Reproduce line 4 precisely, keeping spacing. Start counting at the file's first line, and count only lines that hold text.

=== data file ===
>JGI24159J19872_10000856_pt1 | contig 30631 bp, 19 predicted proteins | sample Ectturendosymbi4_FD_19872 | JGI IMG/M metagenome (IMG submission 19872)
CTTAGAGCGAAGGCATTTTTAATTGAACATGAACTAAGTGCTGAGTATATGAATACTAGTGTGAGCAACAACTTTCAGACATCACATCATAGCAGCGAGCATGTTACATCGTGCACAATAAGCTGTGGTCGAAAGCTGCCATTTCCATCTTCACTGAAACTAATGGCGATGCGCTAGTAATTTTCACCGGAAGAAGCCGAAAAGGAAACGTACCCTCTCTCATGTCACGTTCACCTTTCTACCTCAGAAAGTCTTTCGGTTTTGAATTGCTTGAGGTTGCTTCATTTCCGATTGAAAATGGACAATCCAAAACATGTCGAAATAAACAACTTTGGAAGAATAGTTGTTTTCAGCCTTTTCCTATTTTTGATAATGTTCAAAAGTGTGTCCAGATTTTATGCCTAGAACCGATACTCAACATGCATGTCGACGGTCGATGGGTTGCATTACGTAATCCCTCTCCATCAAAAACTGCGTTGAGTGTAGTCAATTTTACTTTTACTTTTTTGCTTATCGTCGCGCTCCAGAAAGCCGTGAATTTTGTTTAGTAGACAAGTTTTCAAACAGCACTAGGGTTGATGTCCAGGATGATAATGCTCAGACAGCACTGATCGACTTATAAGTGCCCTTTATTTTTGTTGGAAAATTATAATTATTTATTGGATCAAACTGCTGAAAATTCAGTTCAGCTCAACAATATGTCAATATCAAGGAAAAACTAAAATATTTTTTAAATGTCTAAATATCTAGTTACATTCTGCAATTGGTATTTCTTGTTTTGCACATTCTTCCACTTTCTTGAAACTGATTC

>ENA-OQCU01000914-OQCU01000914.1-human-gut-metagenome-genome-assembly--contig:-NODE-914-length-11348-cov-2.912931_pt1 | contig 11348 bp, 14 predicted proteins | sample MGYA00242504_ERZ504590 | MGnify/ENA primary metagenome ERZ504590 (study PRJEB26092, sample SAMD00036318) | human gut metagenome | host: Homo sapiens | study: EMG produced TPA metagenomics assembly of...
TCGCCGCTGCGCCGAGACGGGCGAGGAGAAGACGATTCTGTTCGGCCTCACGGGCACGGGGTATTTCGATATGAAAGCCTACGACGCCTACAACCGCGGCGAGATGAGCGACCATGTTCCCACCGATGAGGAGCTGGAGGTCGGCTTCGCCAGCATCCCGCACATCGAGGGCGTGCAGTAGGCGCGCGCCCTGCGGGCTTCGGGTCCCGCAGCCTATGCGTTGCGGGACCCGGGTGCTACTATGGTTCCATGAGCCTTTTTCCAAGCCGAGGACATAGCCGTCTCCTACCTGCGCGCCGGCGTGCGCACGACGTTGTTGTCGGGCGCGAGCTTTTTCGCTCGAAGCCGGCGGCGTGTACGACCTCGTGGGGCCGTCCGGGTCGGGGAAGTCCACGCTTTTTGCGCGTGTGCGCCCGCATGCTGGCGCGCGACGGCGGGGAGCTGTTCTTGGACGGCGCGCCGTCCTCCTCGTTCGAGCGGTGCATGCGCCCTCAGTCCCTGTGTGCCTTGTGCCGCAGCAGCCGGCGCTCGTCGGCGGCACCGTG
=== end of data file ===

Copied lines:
TCGCCGCTGCGCCGAGACGGGCGAGGAGAAGACGATTCTGTTCGGCCTCACGGGCACGGGGTATTTCGATATGAAAGCCTACGACGCCTACAACCGCGGCGAGATGAGCGACCATGTTCCCACCGATGAGGAGCTGGAGGTCGGCTTCGCCAGCATCCCGCACATCGAGGGCGTGCAGTAGGCGCGCGCCCTGCGGGCTTCGGGTCCCGCAGCCTATGCGTTGCGGGACCCGGGTGCTACTATGGTTCCATGAGCCTTTTTCCAAGCCGAGGACATAGCCGTCTCCTACCTGCGCGCCGGCGTGCGCACGACGTTGTTGTCGGGCGCGAGCTTTTTCGCTCGAAGCCGGCGGCGTGTACGACCTCGTGGGGCCGTCCGGGTCGGGGAAGTCCACGCTTTTTGCGCGTGTGCGCCCGCATGCTGGCGCGCGACGGCGGGGAGCTGTTCTTGGACGGCGCGCCGTCCTCCTCGTTCGAGCGGTGCATGCGCCCTCAGTCCCTGTGTGCCTTGTGCCGCAGCAGCCGGCGCTCGTCGGCGGCACCGTG